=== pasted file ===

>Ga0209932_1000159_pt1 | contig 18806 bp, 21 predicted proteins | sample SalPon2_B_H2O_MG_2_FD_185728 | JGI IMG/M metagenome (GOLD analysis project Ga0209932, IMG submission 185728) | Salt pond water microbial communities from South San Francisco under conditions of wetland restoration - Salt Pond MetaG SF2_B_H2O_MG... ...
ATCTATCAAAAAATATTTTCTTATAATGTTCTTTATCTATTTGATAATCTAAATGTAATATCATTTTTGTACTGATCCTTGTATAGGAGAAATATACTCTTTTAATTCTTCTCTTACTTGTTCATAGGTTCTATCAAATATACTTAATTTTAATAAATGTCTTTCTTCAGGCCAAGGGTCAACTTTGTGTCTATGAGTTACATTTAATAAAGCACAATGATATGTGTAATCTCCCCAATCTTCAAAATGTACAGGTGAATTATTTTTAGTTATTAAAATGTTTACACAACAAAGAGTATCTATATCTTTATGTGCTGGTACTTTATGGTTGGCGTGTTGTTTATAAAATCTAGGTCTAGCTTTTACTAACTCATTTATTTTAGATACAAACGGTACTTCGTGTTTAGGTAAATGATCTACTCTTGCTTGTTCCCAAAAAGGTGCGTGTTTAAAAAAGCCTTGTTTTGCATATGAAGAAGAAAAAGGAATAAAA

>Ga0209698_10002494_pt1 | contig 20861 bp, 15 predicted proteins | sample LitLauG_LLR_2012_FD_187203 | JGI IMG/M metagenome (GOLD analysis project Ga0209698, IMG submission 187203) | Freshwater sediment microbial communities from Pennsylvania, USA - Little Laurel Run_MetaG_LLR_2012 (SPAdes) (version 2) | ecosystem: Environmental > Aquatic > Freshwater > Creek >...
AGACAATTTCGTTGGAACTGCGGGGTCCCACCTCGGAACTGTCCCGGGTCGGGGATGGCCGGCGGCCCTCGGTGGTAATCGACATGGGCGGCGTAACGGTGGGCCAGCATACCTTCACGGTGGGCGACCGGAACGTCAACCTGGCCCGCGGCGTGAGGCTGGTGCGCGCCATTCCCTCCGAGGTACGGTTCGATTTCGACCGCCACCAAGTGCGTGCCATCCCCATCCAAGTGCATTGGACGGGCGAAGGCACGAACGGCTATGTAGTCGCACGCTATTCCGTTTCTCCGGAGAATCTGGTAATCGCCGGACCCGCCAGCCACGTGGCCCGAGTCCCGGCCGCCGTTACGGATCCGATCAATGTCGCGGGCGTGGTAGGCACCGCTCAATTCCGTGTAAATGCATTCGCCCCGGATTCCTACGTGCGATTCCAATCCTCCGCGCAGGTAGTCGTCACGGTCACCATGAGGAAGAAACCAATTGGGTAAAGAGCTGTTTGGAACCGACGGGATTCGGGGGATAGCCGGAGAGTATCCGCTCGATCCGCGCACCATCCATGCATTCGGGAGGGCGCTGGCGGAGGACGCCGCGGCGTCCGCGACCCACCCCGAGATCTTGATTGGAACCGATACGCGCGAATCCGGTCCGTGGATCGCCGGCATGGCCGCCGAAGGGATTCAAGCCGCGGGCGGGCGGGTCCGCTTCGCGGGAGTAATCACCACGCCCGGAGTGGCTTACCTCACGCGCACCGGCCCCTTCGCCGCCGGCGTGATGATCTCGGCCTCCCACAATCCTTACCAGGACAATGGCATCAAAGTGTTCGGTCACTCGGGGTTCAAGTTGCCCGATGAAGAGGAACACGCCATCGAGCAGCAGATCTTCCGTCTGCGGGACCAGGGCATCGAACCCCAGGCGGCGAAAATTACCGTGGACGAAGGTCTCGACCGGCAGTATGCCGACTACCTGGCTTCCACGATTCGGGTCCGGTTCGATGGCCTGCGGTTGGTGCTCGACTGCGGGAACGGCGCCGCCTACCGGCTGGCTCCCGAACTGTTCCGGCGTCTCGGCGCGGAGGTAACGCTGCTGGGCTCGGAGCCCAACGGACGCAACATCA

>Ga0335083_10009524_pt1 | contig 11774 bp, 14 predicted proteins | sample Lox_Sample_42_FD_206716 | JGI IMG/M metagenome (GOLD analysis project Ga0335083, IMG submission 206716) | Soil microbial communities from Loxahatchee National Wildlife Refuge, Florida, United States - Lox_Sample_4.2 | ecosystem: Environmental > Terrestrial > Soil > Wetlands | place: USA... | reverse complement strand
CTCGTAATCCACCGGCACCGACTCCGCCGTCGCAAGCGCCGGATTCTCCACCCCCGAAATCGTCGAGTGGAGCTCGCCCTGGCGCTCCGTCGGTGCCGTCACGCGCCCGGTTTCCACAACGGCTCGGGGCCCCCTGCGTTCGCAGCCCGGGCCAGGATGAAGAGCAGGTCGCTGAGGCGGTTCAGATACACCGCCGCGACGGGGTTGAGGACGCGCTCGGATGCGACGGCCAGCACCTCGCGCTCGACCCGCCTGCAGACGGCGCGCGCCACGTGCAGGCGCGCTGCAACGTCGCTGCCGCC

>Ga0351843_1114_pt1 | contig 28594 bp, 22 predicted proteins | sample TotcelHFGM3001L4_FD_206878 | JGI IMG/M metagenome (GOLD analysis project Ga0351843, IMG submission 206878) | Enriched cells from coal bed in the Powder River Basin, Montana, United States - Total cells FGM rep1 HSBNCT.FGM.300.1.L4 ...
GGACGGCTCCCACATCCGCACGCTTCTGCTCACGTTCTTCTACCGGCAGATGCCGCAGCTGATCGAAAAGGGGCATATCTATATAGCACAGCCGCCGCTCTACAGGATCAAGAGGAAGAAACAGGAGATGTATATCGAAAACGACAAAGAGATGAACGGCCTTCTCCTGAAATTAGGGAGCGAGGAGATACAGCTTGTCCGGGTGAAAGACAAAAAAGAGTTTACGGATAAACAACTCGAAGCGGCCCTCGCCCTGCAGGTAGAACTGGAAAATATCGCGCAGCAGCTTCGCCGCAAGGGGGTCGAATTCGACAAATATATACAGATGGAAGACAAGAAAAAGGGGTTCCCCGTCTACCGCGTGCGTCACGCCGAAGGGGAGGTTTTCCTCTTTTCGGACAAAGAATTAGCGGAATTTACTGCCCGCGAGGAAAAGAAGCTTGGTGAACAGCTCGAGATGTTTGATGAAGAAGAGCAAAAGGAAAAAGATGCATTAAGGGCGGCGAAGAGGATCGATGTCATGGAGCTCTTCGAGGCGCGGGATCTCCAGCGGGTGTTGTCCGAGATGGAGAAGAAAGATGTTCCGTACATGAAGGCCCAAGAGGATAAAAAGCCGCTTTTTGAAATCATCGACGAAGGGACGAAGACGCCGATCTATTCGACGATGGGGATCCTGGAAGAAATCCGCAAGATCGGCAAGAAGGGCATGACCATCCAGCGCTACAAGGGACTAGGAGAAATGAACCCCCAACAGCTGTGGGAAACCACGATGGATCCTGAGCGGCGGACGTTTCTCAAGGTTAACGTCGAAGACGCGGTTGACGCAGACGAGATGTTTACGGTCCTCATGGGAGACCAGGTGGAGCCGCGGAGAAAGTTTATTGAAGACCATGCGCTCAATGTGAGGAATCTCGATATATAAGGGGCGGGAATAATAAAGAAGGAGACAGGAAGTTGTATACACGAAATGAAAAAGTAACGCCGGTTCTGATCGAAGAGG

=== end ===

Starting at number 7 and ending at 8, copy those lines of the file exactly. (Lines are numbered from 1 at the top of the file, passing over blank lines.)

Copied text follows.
>Ga0351843_1114_pt1 | contig 28594 bp, 22 predicted proteins | sample TotcelHFGM3001L4_FD_206878 | JGI IMG/M metagenome (GOLD analysis project Ga0351843, IMG submission 206878) | Enriched cells from coal bed in the Powder River Basin, Montana, United States - Total cells FGM rep1 HSBNCT.FGM.300.1.L4 ...
GGACGGCTCCCACATCCGCACGCTTCTGCTCACGTTCTTCTACCGGCAGATGCCGCAGCTGATCGAAAAGGGGCATATCTATATAGCACAGCCGCCGCTCTACAGGATCAAGAGGAAGAAACAGGAGATGTATATCGAAAACGACAAAGAGATGAACGGCCTTCTCCTGAAATTAGGGAGCGAGGAGATACAGCTTGTCCGGGTGAAAGACAAAAAAGAGTTTACGGATAAACAACTCGAAGCGGCCCTCGCCCTGCAGGTAGAACTGGAAAATATCGCGCAGCAGCTTCGCCGCAAGGGGGTCGAATTCGACAAATATATACAGATGGAAGACAAGAAAAAGGGGTTCCCCGTCTACCGCGTGCGTCACGCCGAAGGGGAGGTTTTCCTCTTTTCGGACAAAGAATTAGCGGAATTTACTGCCCGCGAGGAAAAGAAGCTTGGTGAACAGCTCGAGATGTTTGATGAAGAAGAGCAAAAGGAAAAAGATGCATTAAGGGCGGCGAAGAGGATCGATGTCATGGAGCTCTTCGAGGCGCGGGATCTCCAGCGGGTGTTGTCCGAGATGGAGAAGAAAGATGTTCCGTACATGAAGGCCCAAGAGGATAAAAAGCCGCTTTTTGAAATCATCGACGAAGGGACGAAGACGCCGATCTATTCGACGATGGGGATCCTGGAAGAAATCCGCAAGATCGGCAAGAAGGGCATGACCATCCAGCGCTACAAGGGACTAGGAGAAATGAACCCCCAACAGCTGTGGGAAACCACGATGGATCCTGAGCGGCGGACGTTTCTCAAGGTTAACGTCGAAGACGCGGTTGACGCAGACGAGATGTTTACGGTCCTCATGGGAGACCAGGTGGAGCCGCGGAGAAAGTTTATTGAAGACCATGCGCTCAATGTGAGGAATCTCGATATATAAGGGGCGGGAATAATAAAGAAGGAGACAGGAAGTTGTATACACGAAATGAAAAAGTAACGCCGGTTCTGATCGAAGAGG